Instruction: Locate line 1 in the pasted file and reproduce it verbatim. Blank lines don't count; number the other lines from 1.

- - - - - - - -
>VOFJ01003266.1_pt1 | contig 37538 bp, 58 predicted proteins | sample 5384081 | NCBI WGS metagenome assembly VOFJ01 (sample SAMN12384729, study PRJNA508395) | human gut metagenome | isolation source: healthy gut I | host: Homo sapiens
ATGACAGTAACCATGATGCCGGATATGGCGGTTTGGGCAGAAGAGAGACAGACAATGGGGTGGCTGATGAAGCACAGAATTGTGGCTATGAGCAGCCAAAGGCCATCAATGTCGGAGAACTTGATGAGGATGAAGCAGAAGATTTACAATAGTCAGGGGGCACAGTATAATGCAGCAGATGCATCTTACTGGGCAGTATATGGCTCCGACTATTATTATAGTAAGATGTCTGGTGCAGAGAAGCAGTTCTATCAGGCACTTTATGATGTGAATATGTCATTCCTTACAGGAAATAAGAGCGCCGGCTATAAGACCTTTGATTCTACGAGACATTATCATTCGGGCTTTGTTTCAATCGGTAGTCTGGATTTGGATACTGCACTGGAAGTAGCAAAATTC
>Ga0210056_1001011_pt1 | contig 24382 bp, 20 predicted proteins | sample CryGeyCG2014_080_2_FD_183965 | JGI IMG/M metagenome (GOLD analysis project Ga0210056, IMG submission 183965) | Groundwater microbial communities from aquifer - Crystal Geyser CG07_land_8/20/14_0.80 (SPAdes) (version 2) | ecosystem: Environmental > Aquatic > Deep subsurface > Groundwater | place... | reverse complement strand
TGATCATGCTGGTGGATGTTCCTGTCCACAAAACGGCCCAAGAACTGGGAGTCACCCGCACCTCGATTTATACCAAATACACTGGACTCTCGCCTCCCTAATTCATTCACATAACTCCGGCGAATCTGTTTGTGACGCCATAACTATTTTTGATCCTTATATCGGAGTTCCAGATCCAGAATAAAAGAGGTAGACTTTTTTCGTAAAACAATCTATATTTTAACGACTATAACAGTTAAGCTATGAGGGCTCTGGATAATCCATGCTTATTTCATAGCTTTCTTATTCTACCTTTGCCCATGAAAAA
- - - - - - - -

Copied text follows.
>VOFJ01003266.1_pt1 | contig 37538 bp, 58 predicted proteins | sample 5384081 | NCBI WGS metagenome assembly VOFJ01 (sample SAMN12384729, study PRJNA508395) | human gut metagenome | isolation source: healthy gut I | host: Homo sapiens